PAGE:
Selections from the Shakta upaniShads -1 (bahvR^icha)
WIKNER at NACDH4.NAC.AC.ZA
Mon May 4 03:14:46 CDT 1998
In response to Nanda's question:
> My final question would be, "How can the bridge be build between the
> Illusory Vyavaharika Jiva and the Real Paramartika Atman?".
Ramakrishnan, in a useful response, stated:
> Of course, Sh does
> not call avidyA anirvachanIyam explictly, but it's pretty much implied.
Assuming Sh stands for Shankara, the term is used in
trigu.naatmikaa paraa |
kaaryaanumeyaa sudhiyaiva maayaa yayaa
jagatsarvamida.m prasuuyate || 108 ||
Avidyaa or Maaya, called also the Undifferentiated, is
the power of the Lord. She is without beginning, is made
up of the three gu.nas and is superior to the effects
(as their cause). She is to be inferred by one of clear
intellect only from the effects She produces. It is She
who brings forth this whole universe.
[Swami Madhavananda's translation
is given throughout.]
That verse is included here because it has the key word
bhinnaapyabhinnaaupyubhayaatmikaa no |
saa"ngaapyana"ngaa hyubhayaatmikaa no
mahaadbhutaa.anirvacaniiyaruupaa || 109 ||
She is neither existent nor non-existent nor partaking
of both characters; neither same nor different nor both;
neither composed of parts nor an indivisible whole nor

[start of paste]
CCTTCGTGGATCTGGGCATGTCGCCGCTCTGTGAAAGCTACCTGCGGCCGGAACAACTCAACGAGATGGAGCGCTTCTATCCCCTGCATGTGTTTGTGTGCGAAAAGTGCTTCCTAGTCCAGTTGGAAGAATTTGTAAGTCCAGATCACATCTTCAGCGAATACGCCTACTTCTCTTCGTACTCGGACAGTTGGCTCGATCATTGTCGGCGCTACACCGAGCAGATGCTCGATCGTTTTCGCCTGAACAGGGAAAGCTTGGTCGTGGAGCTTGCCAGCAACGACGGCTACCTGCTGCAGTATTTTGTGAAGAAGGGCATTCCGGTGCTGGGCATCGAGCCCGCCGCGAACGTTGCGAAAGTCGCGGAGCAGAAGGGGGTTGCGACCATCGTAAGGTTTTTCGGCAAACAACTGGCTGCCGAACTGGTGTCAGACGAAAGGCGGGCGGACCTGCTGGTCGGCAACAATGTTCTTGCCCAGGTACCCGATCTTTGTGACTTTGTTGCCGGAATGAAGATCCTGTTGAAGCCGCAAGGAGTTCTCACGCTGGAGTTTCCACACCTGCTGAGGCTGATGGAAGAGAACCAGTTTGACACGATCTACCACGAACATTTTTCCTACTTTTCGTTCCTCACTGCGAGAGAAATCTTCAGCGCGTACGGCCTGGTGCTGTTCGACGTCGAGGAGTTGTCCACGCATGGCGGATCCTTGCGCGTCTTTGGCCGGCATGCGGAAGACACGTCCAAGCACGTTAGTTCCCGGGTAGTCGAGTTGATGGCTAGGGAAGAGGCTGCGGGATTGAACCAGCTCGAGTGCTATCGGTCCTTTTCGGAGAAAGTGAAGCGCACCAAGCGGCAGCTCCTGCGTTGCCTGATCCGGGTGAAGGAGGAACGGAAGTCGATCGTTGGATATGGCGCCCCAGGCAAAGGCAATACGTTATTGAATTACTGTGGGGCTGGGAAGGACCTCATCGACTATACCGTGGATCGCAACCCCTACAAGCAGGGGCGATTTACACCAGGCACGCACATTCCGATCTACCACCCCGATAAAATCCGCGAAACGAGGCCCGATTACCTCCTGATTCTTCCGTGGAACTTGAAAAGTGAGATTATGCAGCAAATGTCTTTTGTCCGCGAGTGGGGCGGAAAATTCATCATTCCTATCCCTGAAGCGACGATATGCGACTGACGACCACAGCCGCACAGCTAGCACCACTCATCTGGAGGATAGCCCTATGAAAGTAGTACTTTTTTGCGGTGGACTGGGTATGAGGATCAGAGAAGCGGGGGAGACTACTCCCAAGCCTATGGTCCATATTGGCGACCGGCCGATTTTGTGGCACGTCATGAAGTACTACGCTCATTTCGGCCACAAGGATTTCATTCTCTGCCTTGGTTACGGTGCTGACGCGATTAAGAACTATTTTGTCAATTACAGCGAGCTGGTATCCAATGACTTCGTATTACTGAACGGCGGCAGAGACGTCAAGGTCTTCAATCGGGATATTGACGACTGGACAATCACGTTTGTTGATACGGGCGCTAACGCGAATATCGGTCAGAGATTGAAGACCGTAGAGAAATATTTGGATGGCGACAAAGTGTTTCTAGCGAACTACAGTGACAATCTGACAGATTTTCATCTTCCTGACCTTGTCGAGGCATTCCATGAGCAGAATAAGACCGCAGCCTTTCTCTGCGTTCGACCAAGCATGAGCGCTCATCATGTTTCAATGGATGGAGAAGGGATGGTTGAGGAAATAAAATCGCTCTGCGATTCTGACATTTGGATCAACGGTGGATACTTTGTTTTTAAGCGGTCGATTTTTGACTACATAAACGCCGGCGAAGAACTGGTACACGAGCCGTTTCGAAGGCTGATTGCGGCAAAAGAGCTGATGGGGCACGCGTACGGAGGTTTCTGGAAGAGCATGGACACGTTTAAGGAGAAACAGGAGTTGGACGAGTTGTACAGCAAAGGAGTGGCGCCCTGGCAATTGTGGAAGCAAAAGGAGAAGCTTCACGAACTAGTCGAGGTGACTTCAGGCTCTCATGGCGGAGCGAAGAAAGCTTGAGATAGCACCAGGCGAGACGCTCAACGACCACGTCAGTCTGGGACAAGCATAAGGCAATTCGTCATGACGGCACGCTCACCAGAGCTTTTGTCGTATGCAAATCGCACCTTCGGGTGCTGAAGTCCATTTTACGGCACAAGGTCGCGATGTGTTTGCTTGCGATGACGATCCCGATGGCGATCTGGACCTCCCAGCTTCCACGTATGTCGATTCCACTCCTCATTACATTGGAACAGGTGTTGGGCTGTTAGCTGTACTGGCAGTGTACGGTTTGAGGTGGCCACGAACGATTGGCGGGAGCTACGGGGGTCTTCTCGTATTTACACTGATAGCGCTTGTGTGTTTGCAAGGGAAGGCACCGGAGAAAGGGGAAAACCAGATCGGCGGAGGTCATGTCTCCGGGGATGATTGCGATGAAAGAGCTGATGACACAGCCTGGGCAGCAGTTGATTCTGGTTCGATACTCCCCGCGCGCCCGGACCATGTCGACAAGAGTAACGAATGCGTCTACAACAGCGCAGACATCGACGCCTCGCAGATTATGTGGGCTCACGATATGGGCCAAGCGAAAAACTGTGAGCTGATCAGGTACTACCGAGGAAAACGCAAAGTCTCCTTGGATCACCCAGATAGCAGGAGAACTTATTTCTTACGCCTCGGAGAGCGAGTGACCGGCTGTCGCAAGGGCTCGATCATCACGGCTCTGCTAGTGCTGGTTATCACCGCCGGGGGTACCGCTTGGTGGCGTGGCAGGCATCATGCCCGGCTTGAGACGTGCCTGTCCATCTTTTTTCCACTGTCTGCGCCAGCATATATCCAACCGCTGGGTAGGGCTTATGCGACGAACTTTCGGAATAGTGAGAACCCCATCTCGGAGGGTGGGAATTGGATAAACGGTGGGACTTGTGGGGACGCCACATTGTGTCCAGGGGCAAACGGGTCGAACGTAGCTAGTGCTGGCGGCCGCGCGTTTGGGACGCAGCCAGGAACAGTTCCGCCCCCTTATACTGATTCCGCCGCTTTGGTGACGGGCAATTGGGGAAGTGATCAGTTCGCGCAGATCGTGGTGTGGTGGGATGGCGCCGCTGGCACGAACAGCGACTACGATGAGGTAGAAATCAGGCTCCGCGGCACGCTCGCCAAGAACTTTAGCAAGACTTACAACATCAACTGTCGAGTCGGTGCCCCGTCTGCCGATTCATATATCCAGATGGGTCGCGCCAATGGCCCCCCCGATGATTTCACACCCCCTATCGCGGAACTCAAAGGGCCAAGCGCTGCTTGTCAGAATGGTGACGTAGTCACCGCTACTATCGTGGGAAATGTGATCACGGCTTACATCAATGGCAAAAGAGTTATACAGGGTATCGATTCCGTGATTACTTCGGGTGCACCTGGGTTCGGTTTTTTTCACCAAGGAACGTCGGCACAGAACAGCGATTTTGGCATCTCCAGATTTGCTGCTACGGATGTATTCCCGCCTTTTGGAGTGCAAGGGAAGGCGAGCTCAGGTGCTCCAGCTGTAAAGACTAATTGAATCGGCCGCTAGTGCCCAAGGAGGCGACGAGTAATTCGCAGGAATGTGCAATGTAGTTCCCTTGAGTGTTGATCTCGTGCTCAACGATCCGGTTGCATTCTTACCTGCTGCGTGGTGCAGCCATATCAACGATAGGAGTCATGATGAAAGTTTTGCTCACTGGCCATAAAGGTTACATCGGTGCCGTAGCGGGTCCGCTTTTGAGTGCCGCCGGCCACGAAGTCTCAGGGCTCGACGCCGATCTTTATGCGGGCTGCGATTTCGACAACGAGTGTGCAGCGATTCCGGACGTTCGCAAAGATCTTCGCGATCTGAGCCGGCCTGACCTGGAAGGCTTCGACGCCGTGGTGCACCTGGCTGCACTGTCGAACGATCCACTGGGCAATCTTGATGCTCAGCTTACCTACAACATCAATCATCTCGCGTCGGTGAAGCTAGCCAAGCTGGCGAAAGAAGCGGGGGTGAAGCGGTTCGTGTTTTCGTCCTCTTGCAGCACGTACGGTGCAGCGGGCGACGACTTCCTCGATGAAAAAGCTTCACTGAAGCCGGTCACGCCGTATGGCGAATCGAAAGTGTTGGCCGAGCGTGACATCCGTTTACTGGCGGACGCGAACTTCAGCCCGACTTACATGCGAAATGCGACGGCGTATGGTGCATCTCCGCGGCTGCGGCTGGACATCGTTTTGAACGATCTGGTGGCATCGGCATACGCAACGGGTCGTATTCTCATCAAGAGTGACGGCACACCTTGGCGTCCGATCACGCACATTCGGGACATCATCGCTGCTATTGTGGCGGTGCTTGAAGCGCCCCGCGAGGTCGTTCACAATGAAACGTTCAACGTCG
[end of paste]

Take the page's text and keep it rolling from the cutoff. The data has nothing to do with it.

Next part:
both. She is most woderful and cannot be described in
Before him, in GK 4:67, Gaudapaada uses the term lak.sa.na"suunya
(devoid of characteristics), which also occurs in the Sarvopani.sad.
I take this to be synonymous with anirvacaniiya (inexplicable).
I can sympathise with Nanda's position though, and agree with the
advice given: study the works of Shankara and his disciples. It is
necessary to work *through* the confusion and bewilderment, and not
stop short and abandon the search.
I came to a similar point of confusion by examining the mind: manas,
buddhi, citta, and aha.mkaara are clear enough, but these are mere
activities of the mind -- what is the mind *itself* that has these
functions? For a long time I was stuck, trying to find this mind.
Fortunately Shankara came to the rescue (again!):
na hyastyavidyaa manaso .atiriktaa mano
hyavidyaa bhavabindhahetu.h |
tasminvina.s.te sakala.m vina.s.ta.m
vij.rmbhite .asminsakala.m vij.rmbhate || 169 ||
There is no Avidyaa outside the mind. The mind alone is
Avidyaa, the cause of the bondage of transmigration.
When it is destroyed, all else is destroyed, and when it
is manifested, everything else is manifested.
ata.h praahurmano .avidyaa.m
yenaiva bhraamyate vi"sva.m
vaayunevaabhrama.n.dalam || 180 ||
Hence sages who have fathomed its secret have designated
the mind as Avidyaa or ignorance, by which alone the
universe is moved to and fro, like masses of clouds by
Do you begin to see that the purpose underlying all saadhanaa is
directed to purifying the mind -- to bring it to rest in sattva?
Cf. Gita 6:15 ff., or as Shankara succinctly puts it in the next
tanmana.h"sodhana.m kaarya.m prayatnena
vi"suddhe sati caitasminmukti.h
karaphalaayate || 181 ||
Therefore the seeker after liberation must carefully
purify the mind. When this is purified, liberation is
as easy of access as a fruit on the palm of one's hand.
Isn't that encouraging?
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